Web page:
My uncle, Private James Tod, was killed in Sicily in 1944. It was such a painful loss that my family almost never spoke of Uncle Jim, who was a talented aspiring artist. I learned more about him only recently when I inherited photographs and letters he sent to the family during his time in the army. They gave me a fascinating glimpse into his life and character, and their discovery prompted my interest in both Canada’s involvement in Afghanistan and the individual soldiers who have died there.
For the past three years, I have been painting portraits of our fallen Canadians. Each is executed on a six-by-five-inch birch panel. The modular nature of the series is a significant aspect of the work; in addition to being practical, it subtly acknowledges the ubiquity of war: it can conform to any location. The notion of asymmetry complements the informality shown in some of the portraits, particularly those from early in the mission. Some of these images depict soldiers in the field, hatless and sunburned. This idiosyncratic informality might also be viewed as a kind of innocence, as if they had embarked without their official army photographs having been taken, since the conflict was not supposed to be such a protracted—or deadly—one. Presented here to mark the official end of the Afghanistan combat mission are portraits of the 157 Canadians who have died in the war.
After The Walrus’s July-August 2011 issue went to press, two more soldiers died in Afghanistan, bringing the total number of Canadians killed to 159. Bdr. Karl Manning of the 1er Bataillon, Royal 22e Régiment was found dead on May 27, 2011, in Zangabad. Master Cpl. Francis Roy of the Canadian Special Operations Regiment was found dead on June 25, 2011, in Kandahar. Both soldiers’ portraits have been appended to this gallery.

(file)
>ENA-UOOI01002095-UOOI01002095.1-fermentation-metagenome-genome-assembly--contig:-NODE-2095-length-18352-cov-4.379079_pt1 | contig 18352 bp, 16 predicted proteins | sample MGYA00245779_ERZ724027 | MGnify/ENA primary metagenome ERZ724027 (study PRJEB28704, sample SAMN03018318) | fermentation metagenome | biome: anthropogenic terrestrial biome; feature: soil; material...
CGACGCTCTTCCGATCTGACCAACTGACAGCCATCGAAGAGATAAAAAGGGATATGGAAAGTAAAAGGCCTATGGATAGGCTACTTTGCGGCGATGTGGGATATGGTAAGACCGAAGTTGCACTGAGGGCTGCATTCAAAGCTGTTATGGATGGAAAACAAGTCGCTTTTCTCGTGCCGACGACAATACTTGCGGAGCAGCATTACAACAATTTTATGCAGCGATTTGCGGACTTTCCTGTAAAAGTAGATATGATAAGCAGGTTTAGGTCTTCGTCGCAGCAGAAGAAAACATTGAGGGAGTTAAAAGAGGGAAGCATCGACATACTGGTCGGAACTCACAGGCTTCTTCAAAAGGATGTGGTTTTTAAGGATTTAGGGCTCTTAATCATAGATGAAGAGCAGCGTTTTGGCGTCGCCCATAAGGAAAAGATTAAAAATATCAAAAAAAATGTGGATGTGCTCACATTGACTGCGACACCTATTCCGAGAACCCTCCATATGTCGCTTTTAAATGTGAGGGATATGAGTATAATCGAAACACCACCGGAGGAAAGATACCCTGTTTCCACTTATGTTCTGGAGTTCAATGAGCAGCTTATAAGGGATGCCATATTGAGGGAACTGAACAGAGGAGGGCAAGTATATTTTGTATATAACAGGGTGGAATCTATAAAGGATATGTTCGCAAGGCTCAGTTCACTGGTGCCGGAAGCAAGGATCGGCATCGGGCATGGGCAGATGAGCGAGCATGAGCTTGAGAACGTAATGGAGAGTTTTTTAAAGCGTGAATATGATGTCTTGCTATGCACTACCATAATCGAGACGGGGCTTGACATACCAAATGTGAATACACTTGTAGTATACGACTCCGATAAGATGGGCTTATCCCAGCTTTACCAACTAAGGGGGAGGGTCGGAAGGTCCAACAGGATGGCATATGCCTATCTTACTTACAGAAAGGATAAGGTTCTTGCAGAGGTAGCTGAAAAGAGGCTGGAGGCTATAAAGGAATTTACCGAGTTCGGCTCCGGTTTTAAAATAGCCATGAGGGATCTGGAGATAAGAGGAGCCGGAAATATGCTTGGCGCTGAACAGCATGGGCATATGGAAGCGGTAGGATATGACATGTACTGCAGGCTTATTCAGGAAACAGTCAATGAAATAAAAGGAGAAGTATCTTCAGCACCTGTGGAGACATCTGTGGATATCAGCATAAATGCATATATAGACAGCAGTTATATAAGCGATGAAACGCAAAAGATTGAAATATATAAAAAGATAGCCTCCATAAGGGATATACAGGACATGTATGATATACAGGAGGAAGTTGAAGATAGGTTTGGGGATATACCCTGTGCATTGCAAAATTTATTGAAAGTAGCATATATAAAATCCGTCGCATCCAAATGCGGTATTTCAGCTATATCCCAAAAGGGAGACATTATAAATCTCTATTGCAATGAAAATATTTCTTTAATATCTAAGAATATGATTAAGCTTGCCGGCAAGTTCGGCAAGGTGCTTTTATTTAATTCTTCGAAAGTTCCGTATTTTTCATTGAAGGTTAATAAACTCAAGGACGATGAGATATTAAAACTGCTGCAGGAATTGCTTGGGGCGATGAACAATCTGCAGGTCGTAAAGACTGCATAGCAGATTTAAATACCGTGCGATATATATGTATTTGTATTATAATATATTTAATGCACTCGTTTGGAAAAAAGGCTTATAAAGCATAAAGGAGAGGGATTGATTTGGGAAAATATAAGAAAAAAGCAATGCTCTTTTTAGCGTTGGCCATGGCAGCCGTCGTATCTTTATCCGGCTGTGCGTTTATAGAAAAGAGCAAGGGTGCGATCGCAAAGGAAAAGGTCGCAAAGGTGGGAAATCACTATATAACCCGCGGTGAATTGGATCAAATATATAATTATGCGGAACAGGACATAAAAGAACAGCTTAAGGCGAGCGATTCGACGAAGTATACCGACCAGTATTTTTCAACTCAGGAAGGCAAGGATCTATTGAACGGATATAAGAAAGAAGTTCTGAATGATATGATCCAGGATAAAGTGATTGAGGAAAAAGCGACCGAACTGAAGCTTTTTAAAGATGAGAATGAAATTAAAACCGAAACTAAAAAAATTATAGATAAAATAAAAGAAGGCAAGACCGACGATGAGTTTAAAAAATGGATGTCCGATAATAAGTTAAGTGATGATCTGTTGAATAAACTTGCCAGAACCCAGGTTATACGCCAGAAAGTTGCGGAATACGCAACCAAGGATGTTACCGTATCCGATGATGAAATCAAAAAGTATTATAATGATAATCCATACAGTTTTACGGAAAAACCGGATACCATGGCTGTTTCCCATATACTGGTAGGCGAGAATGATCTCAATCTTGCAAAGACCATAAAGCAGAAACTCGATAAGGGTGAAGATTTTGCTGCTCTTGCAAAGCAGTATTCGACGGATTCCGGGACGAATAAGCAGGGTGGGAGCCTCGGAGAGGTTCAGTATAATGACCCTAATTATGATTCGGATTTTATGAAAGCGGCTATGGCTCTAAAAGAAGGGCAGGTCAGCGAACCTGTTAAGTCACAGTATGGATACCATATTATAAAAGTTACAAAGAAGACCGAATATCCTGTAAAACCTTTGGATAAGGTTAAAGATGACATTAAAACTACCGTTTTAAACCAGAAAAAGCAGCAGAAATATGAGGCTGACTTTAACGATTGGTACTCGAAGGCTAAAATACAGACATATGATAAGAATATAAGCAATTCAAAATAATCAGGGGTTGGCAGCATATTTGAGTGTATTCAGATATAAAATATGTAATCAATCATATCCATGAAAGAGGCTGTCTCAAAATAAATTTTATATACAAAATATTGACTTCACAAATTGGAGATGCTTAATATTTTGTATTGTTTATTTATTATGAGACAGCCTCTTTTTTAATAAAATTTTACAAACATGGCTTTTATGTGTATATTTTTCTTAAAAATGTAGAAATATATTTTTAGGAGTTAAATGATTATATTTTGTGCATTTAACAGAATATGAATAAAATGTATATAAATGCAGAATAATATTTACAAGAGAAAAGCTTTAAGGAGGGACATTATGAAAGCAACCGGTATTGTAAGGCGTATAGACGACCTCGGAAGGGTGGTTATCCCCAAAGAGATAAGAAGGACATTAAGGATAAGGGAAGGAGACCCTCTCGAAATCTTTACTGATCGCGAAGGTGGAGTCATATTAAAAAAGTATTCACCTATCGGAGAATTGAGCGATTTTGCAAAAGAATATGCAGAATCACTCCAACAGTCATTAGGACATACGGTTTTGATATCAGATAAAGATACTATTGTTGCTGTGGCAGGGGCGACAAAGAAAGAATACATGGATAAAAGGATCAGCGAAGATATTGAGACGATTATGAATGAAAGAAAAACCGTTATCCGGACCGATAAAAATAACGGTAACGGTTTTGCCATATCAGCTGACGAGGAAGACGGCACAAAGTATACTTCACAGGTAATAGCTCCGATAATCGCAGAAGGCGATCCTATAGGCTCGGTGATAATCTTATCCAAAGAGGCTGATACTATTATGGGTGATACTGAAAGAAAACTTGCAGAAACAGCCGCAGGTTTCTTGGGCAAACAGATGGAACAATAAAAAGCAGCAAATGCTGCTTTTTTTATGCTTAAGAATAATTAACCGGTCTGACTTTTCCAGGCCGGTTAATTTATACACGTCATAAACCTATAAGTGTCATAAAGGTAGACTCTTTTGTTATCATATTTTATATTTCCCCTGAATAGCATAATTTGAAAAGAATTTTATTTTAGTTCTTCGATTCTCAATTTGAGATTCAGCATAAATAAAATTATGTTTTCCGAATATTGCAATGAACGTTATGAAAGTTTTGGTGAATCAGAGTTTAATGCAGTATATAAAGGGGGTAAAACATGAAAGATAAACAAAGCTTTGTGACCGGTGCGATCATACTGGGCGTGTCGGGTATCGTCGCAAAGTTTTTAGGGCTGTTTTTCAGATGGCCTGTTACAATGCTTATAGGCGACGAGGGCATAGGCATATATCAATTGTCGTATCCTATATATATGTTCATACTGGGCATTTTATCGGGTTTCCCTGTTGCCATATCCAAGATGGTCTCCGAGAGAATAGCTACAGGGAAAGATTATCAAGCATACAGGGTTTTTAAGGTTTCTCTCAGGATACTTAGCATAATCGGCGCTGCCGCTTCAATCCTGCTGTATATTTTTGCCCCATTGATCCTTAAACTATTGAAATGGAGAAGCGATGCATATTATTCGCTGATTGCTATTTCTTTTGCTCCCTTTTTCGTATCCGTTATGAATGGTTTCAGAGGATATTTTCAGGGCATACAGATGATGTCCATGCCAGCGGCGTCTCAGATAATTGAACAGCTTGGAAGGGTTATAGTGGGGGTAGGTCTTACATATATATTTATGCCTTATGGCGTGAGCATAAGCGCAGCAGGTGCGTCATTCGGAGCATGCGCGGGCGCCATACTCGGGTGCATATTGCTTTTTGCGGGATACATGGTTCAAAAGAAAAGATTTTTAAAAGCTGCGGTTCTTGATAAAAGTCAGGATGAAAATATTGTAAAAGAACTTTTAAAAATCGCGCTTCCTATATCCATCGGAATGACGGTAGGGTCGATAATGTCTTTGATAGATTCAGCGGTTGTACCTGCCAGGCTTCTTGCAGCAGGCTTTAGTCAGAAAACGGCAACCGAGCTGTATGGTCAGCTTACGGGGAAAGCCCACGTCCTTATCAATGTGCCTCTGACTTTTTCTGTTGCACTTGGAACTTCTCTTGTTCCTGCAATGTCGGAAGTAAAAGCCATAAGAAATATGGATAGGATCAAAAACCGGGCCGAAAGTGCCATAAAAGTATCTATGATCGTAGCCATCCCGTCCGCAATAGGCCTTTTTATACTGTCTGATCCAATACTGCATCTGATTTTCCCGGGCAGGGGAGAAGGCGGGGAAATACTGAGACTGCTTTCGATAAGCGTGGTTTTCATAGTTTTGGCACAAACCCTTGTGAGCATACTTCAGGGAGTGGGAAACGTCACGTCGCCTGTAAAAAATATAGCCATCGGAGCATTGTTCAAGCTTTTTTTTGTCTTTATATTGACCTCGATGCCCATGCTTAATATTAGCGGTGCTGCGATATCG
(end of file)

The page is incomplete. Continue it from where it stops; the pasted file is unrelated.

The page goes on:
Correction: In the printed version of this visual essay, we misidentifed Spr. Matthieu Allard, Cpl. Glen Arnold, Cpl. Christian Bobbitt, Pte. David Byers, Pte. Sébeastien Courcy, Cpl. Jean-François Drouin, Cpl. Martin Joannette, Cpl. Shane Keating, and Cpl. Keith Morley. The Walrus deeply regrets these errors.
This special section honouring our fallen soldiers is sponsored by Bennett Jones.
This appeared in the July/August 2011 issue.
Joanne Tod is represented in the collections of the National Gallery of Canada, the Art Gallery of Ontario, and the Musée d’art contemporain de Montréal.